This political maneuvering by Egypt creates a serious challenge for the United States’ Middle East Policy as supporting Israel brings ever greater costs towards its relations with countries like Egypt as they align with Israel’s enemies. A lack of commitment to defend and support Israel, however, will only empower the nationalist Israeli blocs who act with disregard for the United States in pursuit of their own political objectives.

Over the course of the next four years, President Obama will have to confront a more Islamist Middle East while maintaining its special relationship with Israel which finds itself surrounded and backed into a corner on numerous security issues. Obama, therefore, must reassure Israel of the US’ commitment to Israel’s security needs while promoting a viable middle ground approach on issues ranging from Iran and the Palestinians, to the wider Middle East. This will require considerable US leadership in the region which would represent a reversal from the so called “lead from behind” strategy. Netanyahu, for his part, must be willing to work with the Obama administration and reverse controversial policies such as expanding West Bank settlements. Given the current political forecast for Israel and the region, however, the possibility of this occurring remains uncertain.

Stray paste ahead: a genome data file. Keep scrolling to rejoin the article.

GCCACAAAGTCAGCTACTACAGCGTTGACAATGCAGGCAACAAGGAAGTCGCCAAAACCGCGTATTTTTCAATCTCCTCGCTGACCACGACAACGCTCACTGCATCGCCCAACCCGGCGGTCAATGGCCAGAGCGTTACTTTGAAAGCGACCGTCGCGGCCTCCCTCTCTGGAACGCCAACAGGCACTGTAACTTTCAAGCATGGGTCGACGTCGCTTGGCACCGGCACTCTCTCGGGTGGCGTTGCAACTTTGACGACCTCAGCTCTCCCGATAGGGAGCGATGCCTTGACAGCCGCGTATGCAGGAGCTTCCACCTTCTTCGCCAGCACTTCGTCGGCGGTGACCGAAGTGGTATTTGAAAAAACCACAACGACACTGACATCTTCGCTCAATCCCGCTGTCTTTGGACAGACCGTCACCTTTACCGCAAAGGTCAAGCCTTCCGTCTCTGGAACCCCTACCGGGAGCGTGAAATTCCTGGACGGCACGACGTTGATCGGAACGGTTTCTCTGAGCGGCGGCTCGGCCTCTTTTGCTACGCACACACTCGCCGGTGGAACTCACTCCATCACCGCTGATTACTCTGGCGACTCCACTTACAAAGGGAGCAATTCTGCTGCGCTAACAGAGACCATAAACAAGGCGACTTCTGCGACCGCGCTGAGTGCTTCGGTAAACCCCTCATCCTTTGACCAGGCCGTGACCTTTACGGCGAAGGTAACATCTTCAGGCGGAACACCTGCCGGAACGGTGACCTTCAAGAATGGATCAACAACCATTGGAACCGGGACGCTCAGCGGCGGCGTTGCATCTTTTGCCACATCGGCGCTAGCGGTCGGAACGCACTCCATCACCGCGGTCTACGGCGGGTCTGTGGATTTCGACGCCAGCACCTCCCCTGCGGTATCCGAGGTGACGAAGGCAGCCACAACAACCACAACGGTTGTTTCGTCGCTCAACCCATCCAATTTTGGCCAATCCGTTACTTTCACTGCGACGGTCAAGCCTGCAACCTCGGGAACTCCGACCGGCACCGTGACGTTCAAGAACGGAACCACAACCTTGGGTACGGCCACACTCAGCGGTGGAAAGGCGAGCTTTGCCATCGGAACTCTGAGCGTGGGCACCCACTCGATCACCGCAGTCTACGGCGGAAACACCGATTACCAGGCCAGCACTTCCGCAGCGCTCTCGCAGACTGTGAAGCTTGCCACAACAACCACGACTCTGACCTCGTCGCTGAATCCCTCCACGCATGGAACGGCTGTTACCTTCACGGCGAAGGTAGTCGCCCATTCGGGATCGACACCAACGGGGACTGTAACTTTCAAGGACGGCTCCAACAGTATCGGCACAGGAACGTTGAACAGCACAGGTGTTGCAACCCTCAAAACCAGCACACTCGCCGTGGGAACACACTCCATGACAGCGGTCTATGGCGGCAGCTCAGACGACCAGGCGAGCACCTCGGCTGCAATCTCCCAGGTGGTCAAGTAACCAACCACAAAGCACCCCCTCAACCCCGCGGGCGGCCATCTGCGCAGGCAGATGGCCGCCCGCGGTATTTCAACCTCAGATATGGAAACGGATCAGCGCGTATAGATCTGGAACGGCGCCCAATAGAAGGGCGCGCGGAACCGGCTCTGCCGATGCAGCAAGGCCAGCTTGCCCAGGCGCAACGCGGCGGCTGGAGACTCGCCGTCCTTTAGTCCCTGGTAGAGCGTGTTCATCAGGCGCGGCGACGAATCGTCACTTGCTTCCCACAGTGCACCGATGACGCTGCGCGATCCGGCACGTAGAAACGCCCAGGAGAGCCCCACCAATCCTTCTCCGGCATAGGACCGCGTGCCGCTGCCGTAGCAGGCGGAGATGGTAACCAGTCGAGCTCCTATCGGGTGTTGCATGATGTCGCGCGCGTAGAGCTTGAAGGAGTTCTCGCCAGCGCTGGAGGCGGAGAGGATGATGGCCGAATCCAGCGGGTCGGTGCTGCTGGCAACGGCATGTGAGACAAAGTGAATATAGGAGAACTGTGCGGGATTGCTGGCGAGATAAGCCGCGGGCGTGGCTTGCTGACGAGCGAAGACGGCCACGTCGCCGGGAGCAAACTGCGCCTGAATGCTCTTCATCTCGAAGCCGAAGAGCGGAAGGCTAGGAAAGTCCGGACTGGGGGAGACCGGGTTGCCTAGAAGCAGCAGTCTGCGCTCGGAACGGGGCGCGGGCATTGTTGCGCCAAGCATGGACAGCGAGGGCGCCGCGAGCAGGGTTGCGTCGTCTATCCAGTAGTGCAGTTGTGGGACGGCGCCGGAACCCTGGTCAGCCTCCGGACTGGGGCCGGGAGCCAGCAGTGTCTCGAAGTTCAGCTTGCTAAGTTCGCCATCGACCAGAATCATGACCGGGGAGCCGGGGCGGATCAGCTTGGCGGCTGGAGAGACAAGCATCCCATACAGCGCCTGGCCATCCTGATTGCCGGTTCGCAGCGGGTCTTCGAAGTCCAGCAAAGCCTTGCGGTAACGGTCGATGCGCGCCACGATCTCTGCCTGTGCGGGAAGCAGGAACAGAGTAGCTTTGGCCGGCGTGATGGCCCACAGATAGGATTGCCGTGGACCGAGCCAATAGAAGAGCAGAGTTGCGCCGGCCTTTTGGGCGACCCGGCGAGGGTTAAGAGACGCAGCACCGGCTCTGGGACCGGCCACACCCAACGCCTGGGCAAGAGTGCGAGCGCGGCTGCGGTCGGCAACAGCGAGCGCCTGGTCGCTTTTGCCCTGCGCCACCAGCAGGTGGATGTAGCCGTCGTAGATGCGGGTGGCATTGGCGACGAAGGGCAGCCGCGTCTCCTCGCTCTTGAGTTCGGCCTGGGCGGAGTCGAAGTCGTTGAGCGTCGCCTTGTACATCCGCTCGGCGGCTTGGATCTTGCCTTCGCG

The views expressed in this article are the author's own and do not necessarily reflect Fair Observer’s editorial policy.